A trickle of news
In January 2002, the El Mundo newspaper published a series of articles on an apparent case of insider trading in a company created by the President of Telefónica when he was responsible for Tabacalera (now Altadis) and subsequently sold to one of his nephews. In addition to a number of editorials and information on the events and on the reactions to publication of these articles (such as “César Alierta unexpectedly fires all the top management of Telefónica Media” [12th], and “The PSOE asks the anti-corruption prosecutor to act against Alierta for ‘evidence of an offence’” [11th]), the newspaper gives prominence to the following articles in which additional information is provided: “Investigation: a nephew of Alierta received 309 million in six months from shares in Tabacalera when his uncle was President” [9th]; “Financial scandal: the present Secretary of Telefónica helped to exonerate Alierta’s nephew in the National Securities and Exchange Commission” [10th]; “Insider information: Alierta set up the company himself and obtained the loan used by his nephew (14th); “Insider information: the Securities Commission closed the investigation when Alierta was summoned to declare” [15th]; and “Insider information case: Alierta chose a former employee to certify the alleged sale to his nephew” [16th]. Since all of these events had taken place long before, the newspaper probably had all the information on 9 January. If so, why did they prefer to spread it out throughout the week? How does this complicate the “crisis management” of the affected firm?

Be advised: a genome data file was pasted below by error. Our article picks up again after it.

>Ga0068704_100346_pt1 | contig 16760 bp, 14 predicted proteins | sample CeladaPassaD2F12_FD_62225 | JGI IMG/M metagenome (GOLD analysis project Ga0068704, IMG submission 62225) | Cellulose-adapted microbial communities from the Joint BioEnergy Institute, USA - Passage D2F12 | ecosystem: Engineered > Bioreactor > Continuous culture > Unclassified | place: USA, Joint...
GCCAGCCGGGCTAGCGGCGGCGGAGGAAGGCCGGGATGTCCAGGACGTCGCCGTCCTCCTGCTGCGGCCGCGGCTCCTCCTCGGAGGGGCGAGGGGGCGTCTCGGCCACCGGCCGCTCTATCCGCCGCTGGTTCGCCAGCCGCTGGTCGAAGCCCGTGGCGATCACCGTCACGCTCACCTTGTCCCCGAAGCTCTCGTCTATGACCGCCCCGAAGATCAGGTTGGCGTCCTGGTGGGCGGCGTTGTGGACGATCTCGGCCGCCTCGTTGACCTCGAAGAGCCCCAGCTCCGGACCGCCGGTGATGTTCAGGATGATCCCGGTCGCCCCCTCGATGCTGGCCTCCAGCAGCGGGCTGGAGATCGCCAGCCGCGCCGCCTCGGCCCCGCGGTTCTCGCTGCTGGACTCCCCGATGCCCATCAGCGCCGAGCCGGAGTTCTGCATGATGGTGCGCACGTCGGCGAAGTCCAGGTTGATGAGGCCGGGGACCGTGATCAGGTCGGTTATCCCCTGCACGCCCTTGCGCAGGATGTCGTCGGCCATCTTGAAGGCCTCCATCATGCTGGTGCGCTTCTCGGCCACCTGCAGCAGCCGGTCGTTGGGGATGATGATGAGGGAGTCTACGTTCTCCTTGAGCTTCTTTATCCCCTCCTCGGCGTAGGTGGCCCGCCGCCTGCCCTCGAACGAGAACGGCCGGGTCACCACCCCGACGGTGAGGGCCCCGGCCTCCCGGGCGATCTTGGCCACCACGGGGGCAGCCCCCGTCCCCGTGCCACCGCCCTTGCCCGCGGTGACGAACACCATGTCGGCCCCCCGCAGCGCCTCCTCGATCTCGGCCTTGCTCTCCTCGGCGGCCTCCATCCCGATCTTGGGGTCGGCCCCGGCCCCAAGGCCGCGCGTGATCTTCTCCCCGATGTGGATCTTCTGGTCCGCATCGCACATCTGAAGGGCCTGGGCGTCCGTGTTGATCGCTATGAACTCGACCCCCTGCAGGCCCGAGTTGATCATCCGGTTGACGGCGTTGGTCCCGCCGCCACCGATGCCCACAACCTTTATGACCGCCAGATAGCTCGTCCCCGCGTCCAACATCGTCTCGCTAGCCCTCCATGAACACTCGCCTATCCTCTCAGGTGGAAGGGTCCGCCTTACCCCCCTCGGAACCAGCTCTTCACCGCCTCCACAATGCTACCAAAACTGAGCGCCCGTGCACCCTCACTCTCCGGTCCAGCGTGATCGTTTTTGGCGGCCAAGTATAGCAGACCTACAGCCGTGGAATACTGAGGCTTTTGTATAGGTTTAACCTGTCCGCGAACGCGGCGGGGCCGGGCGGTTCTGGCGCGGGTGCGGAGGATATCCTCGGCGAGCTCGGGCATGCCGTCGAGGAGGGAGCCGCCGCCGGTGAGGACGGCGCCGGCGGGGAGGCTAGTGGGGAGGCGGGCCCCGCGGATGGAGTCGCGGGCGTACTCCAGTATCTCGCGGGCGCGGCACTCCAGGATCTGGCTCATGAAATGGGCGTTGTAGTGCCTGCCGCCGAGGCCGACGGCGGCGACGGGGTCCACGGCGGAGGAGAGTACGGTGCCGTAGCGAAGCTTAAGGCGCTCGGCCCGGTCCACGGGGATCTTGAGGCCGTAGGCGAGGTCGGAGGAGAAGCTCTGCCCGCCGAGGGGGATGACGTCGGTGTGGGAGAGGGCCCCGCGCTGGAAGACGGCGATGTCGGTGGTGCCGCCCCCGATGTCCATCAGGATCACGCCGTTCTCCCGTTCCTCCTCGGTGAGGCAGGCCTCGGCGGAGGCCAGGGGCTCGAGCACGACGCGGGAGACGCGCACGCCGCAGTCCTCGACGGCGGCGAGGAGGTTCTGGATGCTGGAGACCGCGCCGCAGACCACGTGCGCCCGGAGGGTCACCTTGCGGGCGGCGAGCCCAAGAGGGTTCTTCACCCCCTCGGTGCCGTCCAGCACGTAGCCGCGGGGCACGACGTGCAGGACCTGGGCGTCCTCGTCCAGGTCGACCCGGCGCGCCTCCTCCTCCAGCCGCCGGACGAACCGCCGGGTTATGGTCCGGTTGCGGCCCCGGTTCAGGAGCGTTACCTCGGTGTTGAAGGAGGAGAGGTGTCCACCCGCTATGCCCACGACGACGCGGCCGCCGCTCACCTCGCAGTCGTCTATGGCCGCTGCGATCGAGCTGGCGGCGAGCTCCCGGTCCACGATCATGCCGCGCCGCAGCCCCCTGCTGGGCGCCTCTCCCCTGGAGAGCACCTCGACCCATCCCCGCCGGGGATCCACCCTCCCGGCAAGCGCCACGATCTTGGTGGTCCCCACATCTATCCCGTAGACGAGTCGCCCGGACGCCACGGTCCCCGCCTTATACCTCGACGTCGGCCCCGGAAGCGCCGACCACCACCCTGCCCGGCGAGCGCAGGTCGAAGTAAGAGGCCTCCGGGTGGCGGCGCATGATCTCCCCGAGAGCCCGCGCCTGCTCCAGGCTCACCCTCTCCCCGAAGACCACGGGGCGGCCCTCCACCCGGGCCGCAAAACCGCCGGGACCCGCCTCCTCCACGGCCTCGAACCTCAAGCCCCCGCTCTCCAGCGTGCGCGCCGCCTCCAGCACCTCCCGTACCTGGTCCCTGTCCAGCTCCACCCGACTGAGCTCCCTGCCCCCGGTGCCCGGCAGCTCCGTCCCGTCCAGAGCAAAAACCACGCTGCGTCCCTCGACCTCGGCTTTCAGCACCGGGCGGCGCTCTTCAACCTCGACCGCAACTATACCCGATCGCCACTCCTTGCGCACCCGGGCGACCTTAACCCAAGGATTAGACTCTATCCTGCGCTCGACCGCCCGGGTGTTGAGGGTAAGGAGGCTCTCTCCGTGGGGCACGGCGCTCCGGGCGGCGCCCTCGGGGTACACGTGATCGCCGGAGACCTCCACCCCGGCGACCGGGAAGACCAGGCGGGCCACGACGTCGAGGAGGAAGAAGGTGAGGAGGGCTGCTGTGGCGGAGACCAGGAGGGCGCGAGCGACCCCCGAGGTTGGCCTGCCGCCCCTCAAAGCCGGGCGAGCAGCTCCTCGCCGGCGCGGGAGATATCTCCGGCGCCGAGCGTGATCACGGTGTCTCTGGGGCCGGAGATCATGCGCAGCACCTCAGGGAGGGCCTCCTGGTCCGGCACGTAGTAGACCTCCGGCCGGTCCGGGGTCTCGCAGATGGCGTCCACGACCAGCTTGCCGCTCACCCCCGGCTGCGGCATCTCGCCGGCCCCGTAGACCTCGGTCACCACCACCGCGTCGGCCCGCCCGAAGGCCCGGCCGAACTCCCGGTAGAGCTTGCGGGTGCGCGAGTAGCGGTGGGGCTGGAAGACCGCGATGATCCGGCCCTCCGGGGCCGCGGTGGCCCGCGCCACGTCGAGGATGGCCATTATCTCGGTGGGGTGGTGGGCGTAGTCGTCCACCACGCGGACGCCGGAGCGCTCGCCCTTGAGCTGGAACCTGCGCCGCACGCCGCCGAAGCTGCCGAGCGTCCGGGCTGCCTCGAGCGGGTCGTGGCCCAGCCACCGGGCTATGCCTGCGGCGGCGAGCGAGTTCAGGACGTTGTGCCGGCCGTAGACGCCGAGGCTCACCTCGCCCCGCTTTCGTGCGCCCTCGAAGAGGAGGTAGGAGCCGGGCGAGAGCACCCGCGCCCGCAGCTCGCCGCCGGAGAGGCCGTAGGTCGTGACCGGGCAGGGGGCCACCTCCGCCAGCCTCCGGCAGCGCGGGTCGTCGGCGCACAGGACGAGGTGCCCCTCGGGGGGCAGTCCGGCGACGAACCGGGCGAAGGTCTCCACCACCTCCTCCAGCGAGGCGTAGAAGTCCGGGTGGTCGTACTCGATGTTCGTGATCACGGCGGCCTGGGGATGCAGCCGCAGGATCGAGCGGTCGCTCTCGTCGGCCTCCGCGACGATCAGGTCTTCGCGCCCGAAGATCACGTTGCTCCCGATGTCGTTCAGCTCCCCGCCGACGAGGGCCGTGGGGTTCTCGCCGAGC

One explanation might be that the asymmetrical function of value magnifies a trickle of bad news.
A main advice on crisis management is to be frank from the beginning and to disclose all available information as soon as possible. This is consistent with the “combine losses” advice in the “Prospect Theory” developed by Kahneman and Tversky. The practical difficulty comes form the fact that the affected firm does not often know how much information the newspaper has; and, by underestimating it, the firm tends to make mistakes—for instance denying facts that are later made evident by new disclosures of the newspaper.
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